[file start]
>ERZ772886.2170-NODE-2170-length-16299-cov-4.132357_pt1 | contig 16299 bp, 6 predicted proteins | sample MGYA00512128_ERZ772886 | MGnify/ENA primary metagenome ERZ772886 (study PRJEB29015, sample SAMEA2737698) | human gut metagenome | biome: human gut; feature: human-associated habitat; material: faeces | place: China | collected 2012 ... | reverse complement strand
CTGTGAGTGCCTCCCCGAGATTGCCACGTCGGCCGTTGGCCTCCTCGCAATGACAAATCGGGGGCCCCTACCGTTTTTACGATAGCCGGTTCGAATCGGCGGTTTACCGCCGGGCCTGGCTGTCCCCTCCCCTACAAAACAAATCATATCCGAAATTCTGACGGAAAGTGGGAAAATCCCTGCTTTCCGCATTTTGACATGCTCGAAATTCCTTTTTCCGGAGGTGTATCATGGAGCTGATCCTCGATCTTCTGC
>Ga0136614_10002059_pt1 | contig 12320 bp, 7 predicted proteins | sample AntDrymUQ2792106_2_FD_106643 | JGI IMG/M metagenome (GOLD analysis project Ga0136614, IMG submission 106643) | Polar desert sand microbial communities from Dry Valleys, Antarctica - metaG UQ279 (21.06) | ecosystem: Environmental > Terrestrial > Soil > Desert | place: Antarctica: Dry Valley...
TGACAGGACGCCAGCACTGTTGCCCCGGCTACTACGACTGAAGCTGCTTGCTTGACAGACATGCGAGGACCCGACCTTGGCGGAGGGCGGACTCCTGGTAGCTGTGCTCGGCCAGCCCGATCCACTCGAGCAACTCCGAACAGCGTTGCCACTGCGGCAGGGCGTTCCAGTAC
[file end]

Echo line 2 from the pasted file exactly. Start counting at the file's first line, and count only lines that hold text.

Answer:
CTGTGAGTGCCTCCCCGAGATTGCCACGTCGGCCGTTGGCCTCCTCGCAATGACAAATCGGGGGCCCCTACCGTTTTTACGATAGCCGGTTCGAATCGGCGGTTTACCGCCGGGCCTGGCTGTCCCCTCCCCTACAAAACAAATCATATCCGAAATTCTGACGGAAAGTGGGAAAATCCCTGCTTTCCGCATTTTGACATGCTCGAAATTCCTTTTTCCGGAGGTGTATCATGGAGCTGATCCTCGATCTTCTGC